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Fluorescence Digital Image Gallery

Wheat Rust Pustule

The photomicrograph below is a fluorescence image of a stained thin section of wheat showing a brick-red pustule captured erupting from the leaf surface. Wheat rust is a common and serious disease, reducing crop yields both in the United States and in other wheat-growing areas of the world.

Wheat rust is caused by a parasitic fungus and can affect both the leaves and stems of wheat plants. In individual fields, the disease accounts for crop losses ranging from trace amounts to as much as 40 percent when weather conditions are favorable for fungus growth. Rust infections usually appear as yellow, orange, red, rust, brown, or black powdery pustules on leaves, young shoots, and fruits.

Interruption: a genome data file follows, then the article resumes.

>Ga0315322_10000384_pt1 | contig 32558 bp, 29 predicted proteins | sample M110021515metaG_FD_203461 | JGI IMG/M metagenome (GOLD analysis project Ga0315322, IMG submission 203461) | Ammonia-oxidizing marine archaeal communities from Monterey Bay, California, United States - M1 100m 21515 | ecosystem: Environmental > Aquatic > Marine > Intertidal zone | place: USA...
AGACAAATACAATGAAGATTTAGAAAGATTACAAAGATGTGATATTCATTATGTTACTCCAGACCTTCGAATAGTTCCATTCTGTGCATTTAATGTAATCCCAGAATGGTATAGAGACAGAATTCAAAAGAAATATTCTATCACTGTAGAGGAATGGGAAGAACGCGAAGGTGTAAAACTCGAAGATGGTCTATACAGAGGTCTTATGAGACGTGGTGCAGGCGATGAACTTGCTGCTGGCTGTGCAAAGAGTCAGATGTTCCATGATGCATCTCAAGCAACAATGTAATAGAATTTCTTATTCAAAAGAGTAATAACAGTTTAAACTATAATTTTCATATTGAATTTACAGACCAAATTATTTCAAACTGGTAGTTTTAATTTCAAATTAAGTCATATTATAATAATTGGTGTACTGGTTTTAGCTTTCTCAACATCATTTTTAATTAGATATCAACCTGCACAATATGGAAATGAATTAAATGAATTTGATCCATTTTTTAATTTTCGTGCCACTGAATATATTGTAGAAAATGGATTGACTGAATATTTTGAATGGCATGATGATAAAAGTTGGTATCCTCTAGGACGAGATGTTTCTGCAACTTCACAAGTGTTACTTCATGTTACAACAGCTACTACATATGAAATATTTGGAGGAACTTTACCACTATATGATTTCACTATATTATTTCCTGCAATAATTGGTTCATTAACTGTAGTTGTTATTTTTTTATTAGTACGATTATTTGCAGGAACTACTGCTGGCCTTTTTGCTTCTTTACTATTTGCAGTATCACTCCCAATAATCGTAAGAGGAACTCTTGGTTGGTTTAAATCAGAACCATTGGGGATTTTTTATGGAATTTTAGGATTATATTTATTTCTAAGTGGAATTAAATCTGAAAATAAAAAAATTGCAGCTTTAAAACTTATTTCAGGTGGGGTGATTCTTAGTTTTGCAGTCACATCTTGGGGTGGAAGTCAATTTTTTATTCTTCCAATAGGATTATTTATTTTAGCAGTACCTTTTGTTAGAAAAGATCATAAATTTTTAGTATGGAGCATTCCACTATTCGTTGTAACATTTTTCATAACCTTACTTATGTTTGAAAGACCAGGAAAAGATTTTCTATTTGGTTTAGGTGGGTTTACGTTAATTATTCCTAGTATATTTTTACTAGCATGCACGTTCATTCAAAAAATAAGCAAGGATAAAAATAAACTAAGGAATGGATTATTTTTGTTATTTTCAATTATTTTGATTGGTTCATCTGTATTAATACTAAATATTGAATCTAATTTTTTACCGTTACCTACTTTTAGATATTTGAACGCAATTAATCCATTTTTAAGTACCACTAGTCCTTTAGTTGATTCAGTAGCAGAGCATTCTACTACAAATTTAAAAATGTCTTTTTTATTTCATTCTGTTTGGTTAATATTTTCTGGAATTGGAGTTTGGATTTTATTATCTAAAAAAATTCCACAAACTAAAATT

The fungus affecting the plants produces two types of fruiting bodies during its life cycle, aecia and pycnia. These structures produce different types of spores, aeciospores and pycniospores, which are transmitted from one plant to another by the wind. The pycniospores parasitize wheat while the aeciospores can infect other plants.

The specimen presented here was imaged with a Nikon E600 microscope operating with fluorite and/or apochromatic objectives and vertical illuminator equipped with a mercury arc lamp. Specimens were illuminated through Nikon dichromatic filter blocks containing interference filters and a dichroic mirror and imaged with standard epi-fluorescence techniques. Specific filters for the wheat rust thin section were a B-2E/C and a Y-2E/C. Photomicrographs were captured with a Optronics MagnaFire digital camera system coupled to the microscope with a lens-free C-mount adapter.

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